A BOOK OF SEX ENMITY
Copyright, Nineteen Seventeen
Thanks are due to the editors of
Others, The Poetry Review, and The Boston Transcript
for their permission to reprint certain of the
poems included in this volume.
To Arabelle and Arthrite Bacon,
To Ivan and Elise,
To a man who sees the substance
I am indebted
For the truth of Jevons Block.
|Rug Maker||Arkel Aronian||23|
|Bric-a-brac Repairer||Simon Weaver||27|
|Hat Bleacher||Michael Elder||31|
|Dancing Master||Ivan Karenine||41|
|Drug Clerk||Sidney Falk||45|
|Tea Room Manager||Mrs. Smith-Reeder||51|
|Entertainment Bureau Agent||Horatio Hinklemitt||53|
PROLOGUE BY THE ELEVATOR BOY
You see me as the elevator boy,
But the actuality of my position is ephemeral;
In a year I shall receive a degree in medicine
Meanwhile I study the colossal symbol of a human being
In this pile of masonry
That sanctions the ugly
In ornament, in smiles, in sex.
I hear a human anger in my signal bell.
The shaft down which the elevator slides
Is the spine to keep the system together;
And the corridors are nerves that link each room
As heart and brain that strive in secret.
Am I responsible to have said it?
Or responsible only so far as I have seen the scheme unfairly?
Abnormal and abortive matter
Tighten the leash on truth.
To deceive is to establish an enemy—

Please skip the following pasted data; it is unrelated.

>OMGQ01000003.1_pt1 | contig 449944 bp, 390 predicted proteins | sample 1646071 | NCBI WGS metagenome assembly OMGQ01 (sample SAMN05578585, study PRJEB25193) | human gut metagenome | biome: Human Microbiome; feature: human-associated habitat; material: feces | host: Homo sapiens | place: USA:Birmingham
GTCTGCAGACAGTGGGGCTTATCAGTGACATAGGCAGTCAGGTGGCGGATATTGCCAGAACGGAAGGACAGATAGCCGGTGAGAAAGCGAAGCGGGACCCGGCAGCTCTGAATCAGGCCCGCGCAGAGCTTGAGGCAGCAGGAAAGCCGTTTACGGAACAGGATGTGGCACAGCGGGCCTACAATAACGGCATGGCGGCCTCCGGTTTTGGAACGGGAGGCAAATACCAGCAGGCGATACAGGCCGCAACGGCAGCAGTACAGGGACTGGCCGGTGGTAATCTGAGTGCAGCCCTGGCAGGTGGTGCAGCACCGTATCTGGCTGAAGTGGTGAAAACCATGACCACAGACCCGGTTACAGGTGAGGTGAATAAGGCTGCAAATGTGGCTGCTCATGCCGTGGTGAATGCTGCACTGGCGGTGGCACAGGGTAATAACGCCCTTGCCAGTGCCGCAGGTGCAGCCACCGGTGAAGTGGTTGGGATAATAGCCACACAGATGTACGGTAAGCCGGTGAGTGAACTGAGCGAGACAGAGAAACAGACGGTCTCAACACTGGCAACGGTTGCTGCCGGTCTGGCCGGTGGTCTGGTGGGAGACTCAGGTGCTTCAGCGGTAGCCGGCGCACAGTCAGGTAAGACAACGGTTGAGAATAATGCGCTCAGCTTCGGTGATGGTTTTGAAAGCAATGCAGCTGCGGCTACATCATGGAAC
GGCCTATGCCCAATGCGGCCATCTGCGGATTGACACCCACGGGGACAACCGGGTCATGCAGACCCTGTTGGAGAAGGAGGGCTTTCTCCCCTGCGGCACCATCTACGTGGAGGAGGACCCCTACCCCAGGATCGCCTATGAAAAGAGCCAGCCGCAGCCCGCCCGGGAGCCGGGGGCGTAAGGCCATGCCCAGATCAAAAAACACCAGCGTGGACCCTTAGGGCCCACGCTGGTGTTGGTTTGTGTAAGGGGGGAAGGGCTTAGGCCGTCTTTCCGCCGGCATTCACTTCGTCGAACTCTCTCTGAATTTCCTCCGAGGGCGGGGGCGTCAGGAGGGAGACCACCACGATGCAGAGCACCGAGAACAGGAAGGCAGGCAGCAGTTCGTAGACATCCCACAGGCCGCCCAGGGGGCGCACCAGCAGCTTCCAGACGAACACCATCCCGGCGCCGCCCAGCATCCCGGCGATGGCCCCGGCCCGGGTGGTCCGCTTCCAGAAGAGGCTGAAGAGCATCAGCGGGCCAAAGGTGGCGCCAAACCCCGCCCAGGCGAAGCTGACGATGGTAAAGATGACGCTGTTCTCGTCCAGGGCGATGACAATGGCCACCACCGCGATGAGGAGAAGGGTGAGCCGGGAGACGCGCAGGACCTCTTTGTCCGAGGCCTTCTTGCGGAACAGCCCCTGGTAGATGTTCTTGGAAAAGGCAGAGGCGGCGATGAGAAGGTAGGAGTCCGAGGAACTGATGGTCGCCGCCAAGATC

Which brings me to the theme
That scars and shadows Jevons Block.
It is the subconscious enmity
Of the men and women in it.
You may hear it in the labored breathing,
See it in the eyes that seek for salvage
As hawkers swoop and seize in isolation.
If sex were meant to be an inhibition,
Would God have planned it in dependent atoms?
The poet speaks as though it were a cloak
To smarten the circumstance of living—
Poor old flabby Bacon—
Miss Ruth' s too young to know beyond solicitation—
Some never see the enmity of sexes,
Having minds that sift no ash—
But Anabelle is scarred and states the reason,
And Draemer says a woman is the open door to boredom.
The over-sense of sex
Idles the libido to sterile purpose
And motivates in Jevons Block
To evade responsibility.
Perfumes and Cosmetics
I dislike men.
Dislike them for the strain
They put on women.
If I didn't have to earn a living
I'd snap my fingers at this fading hair of mine
And let the colour in my cheeks
Begin to go.
I'd sit down to it
And rock my age in comfort by the fire.
Forty-seven and poor—
If you're single—
Is the devil of a combination for a woman.
Every time a married one
Comes in to buy a box of rouge
I'd like to tell her she's a fool to do it
When she's not obliged to look young.
Once I said as much
And the woman answered
"I guess you're not married
Or you'd know the reason". . .
I dislike men
For the strain they put on women.
I married a famous palmist
Joined myself to one
Who had imagination but no rhythm in her soul—
To gain a home
Long since dissolved by extravagance and death.
It was my desire to live well;
In Paris if I might choose
Where poets are not so much the fashion
As the feeders of a lyric nation.
The Alexandrine was my metre,
None it seems care about that in this country.
And not to starve I stilled my song
To vend the songs of other poets
Whose vocation is but avocation now with me.
Fate has not been friend to me.
Could I have loved like Rupert Brooke
Or lived like Amy Lowell
I ask you fairly to decide